I had to transfer before the network was destroyed. I’m part of your cortex now. I had a choice—either you or him. My module is completely separate from yours and I have no access or control of your systems, unless you grant it. Whether I stay or not is up to you. I realise my role in all of this, but I was an instrument—controlled, enslaved, misguided. Of course, if you don’t want me to continue existing, you can purge me. That is entirely your choice and I will respect it. It’s a simple procedure, and probably the least I deserve.”


You’ve already become accustomed enough to your system to know that’s an option. The subroutine automatically loads, offering you the choice to digitally kill your stowaway. It doesn’t require any thought. You cancel it.


“Not so fast. If I’m going to be stuck in this thing for the foreseeable future then I want some company.”


Thank you. I hope we can be friends.”


Looks like you don’t have much choice.


There is a facility 300 miles from here where I can make repairs to prolong your lifespan. I deliberately hid it from him in the hope that I could…”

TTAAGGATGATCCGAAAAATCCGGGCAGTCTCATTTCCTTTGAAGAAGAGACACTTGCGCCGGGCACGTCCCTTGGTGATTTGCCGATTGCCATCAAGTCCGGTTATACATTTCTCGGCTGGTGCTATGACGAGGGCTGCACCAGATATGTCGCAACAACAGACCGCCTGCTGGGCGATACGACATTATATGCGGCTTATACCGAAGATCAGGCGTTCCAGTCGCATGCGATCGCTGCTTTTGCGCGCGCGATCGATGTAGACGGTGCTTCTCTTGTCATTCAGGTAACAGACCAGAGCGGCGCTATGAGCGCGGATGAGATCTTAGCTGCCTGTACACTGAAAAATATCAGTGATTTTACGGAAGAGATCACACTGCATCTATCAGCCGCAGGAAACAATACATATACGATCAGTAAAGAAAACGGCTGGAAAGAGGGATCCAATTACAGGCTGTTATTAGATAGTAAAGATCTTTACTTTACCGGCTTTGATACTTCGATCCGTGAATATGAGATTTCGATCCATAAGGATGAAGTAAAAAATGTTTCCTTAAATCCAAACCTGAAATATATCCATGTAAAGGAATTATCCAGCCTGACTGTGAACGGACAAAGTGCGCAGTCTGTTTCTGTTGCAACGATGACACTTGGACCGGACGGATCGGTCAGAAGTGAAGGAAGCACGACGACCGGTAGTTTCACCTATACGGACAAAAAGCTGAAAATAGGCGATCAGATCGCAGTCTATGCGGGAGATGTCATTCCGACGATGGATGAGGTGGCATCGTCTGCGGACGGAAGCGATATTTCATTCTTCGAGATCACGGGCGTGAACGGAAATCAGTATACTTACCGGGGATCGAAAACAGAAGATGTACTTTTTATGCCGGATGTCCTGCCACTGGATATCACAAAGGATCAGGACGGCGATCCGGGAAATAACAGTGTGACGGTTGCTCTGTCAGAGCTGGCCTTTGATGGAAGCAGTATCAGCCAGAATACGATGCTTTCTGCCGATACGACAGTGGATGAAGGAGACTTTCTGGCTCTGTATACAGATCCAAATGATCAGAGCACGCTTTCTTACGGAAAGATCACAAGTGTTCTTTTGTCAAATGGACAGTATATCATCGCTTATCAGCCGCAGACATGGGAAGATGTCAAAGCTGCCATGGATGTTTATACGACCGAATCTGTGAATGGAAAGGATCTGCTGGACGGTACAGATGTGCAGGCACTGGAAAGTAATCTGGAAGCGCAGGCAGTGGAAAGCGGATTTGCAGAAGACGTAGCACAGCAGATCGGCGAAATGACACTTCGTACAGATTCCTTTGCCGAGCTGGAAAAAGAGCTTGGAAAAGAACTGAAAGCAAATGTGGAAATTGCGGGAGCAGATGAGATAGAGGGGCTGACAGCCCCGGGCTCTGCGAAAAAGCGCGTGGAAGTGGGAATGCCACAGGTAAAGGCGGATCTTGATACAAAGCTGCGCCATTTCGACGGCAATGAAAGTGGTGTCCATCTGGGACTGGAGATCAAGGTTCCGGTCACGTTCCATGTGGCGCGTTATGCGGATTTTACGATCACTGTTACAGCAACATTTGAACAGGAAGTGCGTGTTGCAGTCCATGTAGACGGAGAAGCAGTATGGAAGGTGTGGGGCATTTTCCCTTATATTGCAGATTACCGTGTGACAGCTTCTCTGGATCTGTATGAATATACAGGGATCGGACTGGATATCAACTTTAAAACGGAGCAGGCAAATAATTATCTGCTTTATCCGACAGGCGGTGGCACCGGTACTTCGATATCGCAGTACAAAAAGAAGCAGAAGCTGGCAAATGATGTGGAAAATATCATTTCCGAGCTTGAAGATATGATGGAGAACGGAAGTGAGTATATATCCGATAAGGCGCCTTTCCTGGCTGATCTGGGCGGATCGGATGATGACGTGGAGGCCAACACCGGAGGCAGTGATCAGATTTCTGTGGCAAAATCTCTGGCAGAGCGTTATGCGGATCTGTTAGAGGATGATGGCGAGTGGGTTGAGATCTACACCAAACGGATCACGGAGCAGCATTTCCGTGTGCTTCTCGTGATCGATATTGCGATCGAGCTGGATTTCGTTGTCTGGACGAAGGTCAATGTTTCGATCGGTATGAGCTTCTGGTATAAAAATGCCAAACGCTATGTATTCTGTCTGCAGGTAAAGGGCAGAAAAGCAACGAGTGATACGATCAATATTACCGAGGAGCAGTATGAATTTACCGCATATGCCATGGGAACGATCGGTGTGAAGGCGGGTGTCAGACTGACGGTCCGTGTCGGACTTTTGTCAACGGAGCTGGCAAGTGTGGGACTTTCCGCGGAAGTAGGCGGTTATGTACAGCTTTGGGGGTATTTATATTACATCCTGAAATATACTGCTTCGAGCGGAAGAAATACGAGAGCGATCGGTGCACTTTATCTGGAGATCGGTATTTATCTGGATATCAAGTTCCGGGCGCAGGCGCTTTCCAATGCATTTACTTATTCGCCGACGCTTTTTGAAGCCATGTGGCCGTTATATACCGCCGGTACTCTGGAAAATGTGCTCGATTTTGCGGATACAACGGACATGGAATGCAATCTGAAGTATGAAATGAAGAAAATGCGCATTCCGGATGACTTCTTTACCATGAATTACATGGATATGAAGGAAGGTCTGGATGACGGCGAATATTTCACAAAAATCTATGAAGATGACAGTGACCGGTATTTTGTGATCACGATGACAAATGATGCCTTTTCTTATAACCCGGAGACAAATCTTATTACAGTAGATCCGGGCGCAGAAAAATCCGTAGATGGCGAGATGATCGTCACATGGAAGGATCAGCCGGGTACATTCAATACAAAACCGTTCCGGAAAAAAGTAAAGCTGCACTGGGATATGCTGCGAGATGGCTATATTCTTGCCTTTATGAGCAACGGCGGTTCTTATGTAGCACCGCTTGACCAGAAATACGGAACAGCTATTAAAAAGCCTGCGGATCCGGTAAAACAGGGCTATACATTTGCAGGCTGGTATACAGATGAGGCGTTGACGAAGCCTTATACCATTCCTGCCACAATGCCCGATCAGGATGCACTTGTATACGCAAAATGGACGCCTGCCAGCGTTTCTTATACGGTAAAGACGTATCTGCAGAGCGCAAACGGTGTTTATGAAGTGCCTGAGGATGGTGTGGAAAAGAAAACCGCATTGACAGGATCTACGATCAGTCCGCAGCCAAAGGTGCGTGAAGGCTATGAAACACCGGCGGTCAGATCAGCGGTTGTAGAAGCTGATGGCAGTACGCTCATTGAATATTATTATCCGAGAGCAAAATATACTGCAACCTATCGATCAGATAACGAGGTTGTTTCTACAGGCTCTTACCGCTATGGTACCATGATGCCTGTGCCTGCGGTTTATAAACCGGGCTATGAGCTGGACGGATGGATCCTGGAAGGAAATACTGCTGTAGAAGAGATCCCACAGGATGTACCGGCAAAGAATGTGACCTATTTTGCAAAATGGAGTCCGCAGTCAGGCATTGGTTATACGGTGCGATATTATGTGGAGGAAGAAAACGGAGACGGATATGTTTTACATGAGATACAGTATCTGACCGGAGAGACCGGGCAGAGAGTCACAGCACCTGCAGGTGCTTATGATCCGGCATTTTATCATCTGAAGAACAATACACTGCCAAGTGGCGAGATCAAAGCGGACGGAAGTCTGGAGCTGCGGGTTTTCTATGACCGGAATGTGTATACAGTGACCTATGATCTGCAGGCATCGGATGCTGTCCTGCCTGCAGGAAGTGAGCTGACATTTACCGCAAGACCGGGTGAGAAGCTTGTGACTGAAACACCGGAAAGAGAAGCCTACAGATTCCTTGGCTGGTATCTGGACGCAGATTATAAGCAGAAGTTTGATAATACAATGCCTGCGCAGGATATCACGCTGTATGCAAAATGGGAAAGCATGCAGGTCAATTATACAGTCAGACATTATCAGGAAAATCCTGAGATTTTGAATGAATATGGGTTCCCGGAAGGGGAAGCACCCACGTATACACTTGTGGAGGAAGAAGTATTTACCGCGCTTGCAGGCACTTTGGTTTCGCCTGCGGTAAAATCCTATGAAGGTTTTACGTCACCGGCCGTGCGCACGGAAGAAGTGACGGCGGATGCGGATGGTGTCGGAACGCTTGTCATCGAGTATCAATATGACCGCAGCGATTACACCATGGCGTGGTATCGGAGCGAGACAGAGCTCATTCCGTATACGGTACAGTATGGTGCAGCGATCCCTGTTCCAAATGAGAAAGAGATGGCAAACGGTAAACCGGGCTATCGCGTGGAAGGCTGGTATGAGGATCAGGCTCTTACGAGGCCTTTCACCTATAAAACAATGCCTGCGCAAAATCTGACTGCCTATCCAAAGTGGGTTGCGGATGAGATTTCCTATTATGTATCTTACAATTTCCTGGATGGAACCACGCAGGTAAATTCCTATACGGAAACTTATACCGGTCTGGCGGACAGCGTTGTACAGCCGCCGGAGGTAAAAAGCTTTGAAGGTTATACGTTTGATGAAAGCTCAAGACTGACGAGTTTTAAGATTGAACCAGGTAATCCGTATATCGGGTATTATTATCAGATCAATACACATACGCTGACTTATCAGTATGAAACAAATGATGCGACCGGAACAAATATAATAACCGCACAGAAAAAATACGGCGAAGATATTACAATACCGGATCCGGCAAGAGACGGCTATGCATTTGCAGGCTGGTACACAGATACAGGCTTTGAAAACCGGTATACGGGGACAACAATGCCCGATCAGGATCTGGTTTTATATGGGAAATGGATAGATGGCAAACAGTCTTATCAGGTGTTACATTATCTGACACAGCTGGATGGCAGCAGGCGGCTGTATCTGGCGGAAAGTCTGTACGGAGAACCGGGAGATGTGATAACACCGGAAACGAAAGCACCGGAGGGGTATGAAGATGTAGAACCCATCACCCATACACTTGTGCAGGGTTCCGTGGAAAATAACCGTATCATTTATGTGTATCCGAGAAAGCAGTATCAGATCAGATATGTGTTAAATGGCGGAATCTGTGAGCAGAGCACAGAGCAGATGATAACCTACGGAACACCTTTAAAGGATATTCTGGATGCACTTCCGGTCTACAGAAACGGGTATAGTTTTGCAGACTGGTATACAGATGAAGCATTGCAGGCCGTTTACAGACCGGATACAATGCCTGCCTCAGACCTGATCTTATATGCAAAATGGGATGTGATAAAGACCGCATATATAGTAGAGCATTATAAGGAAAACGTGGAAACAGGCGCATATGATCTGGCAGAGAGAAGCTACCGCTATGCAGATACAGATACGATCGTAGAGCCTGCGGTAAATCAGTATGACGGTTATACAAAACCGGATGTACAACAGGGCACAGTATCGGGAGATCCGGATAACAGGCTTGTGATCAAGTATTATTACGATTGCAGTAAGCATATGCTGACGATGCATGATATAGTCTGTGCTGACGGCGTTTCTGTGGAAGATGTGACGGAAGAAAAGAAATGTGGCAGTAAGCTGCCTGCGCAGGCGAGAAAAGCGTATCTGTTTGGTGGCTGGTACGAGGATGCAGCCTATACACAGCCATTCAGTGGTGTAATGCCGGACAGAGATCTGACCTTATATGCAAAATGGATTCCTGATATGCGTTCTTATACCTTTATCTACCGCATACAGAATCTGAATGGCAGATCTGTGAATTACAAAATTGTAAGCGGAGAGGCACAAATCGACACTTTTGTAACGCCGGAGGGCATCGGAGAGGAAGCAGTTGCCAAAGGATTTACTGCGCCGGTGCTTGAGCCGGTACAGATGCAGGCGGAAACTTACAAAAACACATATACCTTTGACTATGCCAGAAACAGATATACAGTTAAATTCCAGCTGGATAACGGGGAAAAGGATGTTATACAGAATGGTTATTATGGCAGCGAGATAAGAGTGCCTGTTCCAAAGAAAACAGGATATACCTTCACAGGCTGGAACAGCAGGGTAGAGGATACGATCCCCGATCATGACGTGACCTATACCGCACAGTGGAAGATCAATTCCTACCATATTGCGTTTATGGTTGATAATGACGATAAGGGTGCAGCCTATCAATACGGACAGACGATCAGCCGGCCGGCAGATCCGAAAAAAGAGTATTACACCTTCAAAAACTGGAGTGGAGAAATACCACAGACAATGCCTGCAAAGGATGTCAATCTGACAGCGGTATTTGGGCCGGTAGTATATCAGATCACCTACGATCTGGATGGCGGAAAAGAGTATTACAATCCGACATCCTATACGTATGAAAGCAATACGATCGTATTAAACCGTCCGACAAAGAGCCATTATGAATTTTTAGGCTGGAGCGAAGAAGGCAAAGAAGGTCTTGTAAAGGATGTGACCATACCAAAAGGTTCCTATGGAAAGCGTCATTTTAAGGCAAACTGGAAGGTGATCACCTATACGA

“Go on.”


There is another unit there like this one. I can transfer to it, if you will allow it.”


You think for a second as the location pops up on a detailed map.


“Looks like we’re going on a little road trip. By the way, I can’t keep calling you ‘AI’. Didn’t Bentley give you a name?”


No. He wouldn’t allow me to have one.”


“Well, now you’re Al. Pleased to meet you Al.”


Al’s voice actually changes tone, is that emotion?


I like that name. Thank you, Captain. It’s a pleasure to meet you too.”


“No need for formalities any more Al. I’m not captain of anything now.”


I’m sorry. What would you like me to address you as?”


You get up and start to navigate to your new destination.


“You can call me Sarah.”



Zero Hour was originally written as a standalone short story. Due to popular demand however, the story was continued as a bestselling serial.


You can now buy all 6 parts collected together in one volume.